Now, a word of warning about The Gospel according to Star Wars. It is not an easy read and I found large parts simply too complicated. Had I been more into theology I would probably have appreciated also those parts. But, as this is the kind of book that allows you to skip pages - fine with me. The parts that I did like are really important to me, and I will return to them.
Sunday, March 12, 2017
Seldom has a TV series about WWII begun with the same slow pace as "Manhattan". After having seen also the second episode I was not that keen to continue watching it, in spite of the terrific acting, look, atmosphere and the subject itself - the people who made the first atomic bomb. But then something happened.
From lukewarm feelings for the series I developed a real attachment, and after the introduction of the Dane Niels Bohr into the story I keep asking myself how it is possible that both Swedish historians, writers and film directors have been able to pay so little attention to the Swedish connections to the Manhattan Project. I mean, first we have the most crucial trip of Niels Bohr via Sweden, and then we have Arthur Adams, the Sweden-born Soviet spy (and former osnaz soldier) who was focused on the Manhattan project. For more about Adams - see my latest book.
Incidentally, Netflix right now show both "Manhattan" and "The Heavy Water War". So, the same media now has both the Allied and the German atomic bomb stories.
Well, Swedish film directors, read up on Niels Bohr and Arthur Adams...
Thursday, December 15, 2016
As a reader of this blog you might recall that I have quite often mentioned the parachute operations around Narvik. Amazingly, the not-that-hard-to-find parachute container that I blogged about back in 2010 is still (2016) in situ. Finding any kind of traces of WWII still out in the open is a memorable experience, but finding airborne-related materiel is special indeed.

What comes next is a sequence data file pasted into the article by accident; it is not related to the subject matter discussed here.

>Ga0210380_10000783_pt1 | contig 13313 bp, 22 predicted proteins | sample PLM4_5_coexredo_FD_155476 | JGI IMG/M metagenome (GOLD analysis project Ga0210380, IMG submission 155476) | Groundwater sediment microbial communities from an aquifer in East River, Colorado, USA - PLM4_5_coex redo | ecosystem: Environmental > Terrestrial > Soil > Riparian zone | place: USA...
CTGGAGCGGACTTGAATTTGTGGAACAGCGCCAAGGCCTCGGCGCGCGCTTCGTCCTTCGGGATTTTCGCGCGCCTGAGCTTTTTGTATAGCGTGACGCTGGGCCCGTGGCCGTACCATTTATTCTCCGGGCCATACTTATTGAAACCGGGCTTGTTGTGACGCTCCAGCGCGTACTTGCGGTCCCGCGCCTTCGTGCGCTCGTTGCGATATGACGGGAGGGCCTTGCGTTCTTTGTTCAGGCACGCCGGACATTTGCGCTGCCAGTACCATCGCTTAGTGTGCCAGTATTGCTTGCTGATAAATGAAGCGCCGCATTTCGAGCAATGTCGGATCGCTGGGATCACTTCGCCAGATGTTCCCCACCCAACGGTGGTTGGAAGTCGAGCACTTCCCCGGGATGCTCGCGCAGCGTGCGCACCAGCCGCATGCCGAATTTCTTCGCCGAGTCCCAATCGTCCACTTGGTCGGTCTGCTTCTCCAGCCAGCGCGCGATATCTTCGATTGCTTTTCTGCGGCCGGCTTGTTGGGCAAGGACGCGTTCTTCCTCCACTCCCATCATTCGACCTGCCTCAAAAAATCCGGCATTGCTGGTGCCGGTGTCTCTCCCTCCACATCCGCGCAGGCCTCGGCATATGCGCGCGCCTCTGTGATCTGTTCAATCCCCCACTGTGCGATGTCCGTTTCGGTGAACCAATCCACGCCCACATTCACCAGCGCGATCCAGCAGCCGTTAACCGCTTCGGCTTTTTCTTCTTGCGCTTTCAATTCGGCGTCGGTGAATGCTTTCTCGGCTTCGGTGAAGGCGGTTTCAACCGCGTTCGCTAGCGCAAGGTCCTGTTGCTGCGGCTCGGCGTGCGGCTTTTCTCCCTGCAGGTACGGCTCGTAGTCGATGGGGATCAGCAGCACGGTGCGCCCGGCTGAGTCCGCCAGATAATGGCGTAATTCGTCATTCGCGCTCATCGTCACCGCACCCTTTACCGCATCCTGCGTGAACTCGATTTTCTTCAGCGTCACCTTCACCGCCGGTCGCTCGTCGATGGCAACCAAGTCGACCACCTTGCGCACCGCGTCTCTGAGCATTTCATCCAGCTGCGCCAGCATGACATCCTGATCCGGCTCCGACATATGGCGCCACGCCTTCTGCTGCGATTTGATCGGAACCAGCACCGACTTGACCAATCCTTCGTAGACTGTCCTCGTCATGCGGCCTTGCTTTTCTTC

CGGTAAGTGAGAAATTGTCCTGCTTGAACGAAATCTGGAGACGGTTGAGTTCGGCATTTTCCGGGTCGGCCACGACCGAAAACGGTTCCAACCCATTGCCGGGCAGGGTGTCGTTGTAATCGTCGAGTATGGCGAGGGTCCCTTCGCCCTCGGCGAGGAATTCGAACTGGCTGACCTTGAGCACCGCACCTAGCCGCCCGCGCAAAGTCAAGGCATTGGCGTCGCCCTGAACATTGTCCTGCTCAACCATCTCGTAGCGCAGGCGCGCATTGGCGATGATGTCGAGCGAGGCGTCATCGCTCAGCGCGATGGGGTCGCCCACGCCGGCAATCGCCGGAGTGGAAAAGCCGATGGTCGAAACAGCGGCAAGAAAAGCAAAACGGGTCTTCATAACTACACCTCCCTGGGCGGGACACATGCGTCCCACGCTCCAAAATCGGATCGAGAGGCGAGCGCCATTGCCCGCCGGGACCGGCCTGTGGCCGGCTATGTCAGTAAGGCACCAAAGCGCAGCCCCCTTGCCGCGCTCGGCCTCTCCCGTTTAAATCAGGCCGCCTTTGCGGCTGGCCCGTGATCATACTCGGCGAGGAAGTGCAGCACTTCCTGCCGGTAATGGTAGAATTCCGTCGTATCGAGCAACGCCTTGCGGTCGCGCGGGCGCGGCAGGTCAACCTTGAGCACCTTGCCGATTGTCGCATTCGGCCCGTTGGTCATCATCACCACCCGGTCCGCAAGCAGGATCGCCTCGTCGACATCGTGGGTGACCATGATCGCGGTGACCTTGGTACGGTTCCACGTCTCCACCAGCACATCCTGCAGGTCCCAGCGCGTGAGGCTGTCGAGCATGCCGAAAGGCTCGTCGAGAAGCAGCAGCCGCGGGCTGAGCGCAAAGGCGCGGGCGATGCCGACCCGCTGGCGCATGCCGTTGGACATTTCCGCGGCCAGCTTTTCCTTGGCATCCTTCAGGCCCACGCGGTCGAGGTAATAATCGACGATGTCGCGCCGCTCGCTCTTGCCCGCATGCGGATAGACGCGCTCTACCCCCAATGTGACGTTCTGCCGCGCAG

A new book about Norway and Sweden during WWII shows how parachute containers still today can also be found in situ in Vassfaret, south Norway - see the above photos. I am also glad to see that Swedish Narvik veteran Jan Danielsen is mentioned in the book, entitled Norway´s Thanks To Sweden (In Swedish: Norges tack till Sverige). Generally speaking, the book is filled with WWII in Scandinavia facts, photos and other illustrations. And now comes the most unexpected part - the book is directly available as a free e-book on the new English/Swedish website www.norgestack.se
The authors, Mats Wallenius and Anders Johansson, have done a great deal to make Swedish covert and not-so-covert support for Norway during WWII more known to the general public. Their work can also be seen out in the open in Stockholm, as they were key persons behind this year´s move of the huge Norwegian "police troops" stone, taken from the Norwegian resistance stronghold Vassfaret (where many parachute containers were dropped). Now, thanks to the move, more residents and guests in Stockholm can see and touch a big piece of Scandinavian WWII history that hopefully will contribute to a broader understanding of Sweden´s support for Norway.
So, during the coming holidays, do please visit www.norgestack.se
Wishing you a Merry Christmas.
Friday, December 09, 2016
While researching for Swedes at War 1914-1945 I came across some pretty unexpected foreign volunteers for Finland during the Winter War of 1939-40. But I missed one very remarkable German who defied both Hitler and Stalin, only to later return to German service in spite of being considered partly Jewish. The first book about him is now out.
The Winter War had an attraction similar to the Spanish Civil War, it made people volunteer from near and far. Just two examples: the US President’s son Kermit Roosevelt recruited a “Finnish Legion” in London that went to Finland with 230 legionnaires. The elderly French general Clement-Grandcourt signed up as a private, but was made an officer when he arrived at the volunteer center in Helsinki. Well, now Lars Westerlund of the National Archives of Finland, author of several books about 20th century wars, has documented one of the 15 Germans who chose to fight for Finland in spite of the Molotov-Ribbentrop pact. For the Bavarian Otto von Zwehl this was a step that was not as strange as it may sound, as he was among the German officers who had fought for Finland back in 1918. The year after he became a Freikorps volunteer in his native country, the commander of the artillery detachment of the Freikorps Probstmayer.